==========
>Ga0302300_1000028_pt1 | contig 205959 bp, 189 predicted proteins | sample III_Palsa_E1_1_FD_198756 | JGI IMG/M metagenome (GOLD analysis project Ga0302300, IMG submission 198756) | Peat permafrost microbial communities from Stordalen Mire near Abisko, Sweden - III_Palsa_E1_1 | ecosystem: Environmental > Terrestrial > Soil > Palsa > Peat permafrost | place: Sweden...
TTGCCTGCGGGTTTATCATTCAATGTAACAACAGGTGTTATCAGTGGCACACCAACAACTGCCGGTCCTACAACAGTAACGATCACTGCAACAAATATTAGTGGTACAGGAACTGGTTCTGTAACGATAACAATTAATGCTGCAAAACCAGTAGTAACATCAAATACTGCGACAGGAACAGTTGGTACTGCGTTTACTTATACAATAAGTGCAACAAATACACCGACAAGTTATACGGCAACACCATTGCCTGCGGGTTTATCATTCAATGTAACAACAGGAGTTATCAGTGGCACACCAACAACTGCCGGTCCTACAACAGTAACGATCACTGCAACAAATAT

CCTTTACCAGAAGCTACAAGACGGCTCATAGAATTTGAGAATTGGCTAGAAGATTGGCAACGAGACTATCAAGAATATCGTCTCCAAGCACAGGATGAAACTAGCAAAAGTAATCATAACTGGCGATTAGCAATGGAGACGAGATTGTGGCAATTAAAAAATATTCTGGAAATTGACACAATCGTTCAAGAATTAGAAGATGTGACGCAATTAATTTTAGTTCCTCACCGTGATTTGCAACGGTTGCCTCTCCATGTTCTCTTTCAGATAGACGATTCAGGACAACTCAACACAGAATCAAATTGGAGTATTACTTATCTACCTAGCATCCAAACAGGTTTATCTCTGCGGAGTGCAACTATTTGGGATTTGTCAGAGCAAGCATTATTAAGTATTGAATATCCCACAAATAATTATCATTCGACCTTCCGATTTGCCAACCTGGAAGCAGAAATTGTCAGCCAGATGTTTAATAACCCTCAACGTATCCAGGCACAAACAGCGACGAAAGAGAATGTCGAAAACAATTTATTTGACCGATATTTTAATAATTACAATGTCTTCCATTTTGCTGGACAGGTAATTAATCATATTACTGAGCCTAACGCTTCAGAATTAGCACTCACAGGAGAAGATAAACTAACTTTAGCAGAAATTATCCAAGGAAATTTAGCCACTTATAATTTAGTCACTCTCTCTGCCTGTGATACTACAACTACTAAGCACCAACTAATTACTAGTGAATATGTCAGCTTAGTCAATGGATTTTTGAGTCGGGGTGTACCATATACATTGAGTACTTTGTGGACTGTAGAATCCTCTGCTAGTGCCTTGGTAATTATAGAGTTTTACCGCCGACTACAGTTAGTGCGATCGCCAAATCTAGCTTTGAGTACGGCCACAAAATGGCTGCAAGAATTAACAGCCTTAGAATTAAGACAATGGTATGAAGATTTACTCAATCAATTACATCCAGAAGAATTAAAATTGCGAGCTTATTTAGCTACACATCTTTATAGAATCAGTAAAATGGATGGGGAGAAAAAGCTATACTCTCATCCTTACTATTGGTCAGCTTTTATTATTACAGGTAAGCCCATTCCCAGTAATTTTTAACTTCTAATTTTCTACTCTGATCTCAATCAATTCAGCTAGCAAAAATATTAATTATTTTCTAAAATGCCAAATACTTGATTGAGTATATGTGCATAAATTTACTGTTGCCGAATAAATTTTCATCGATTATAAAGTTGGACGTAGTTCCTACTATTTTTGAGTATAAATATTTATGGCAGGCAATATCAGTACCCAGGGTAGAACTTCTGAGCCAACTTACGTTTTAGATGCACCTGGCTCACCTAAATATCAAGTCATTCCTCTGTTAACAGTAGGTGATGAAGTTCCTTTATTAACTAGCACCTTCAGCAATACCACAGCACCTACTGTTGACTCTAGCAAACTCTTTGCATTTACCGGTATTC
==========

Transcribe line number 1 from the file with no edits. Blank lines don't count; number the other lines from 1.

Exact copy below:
>Ga0302300_1000028_pt1 | contig 205959 bp, 189 predicted proteins | sample III_Palsa_E1_1_FD_198756 | JGI IMG/M metagenome (GOLD analysis project Ga0302300, IMG submission 198756) | Peat permafrost microbial communities from Stordalen Mire near Abisko, Sweden - III_Palsa_E1_1 | ecosystem: Environmental > Terrestrial > Soil > Palsa > Peat permafrost | place: Sweden...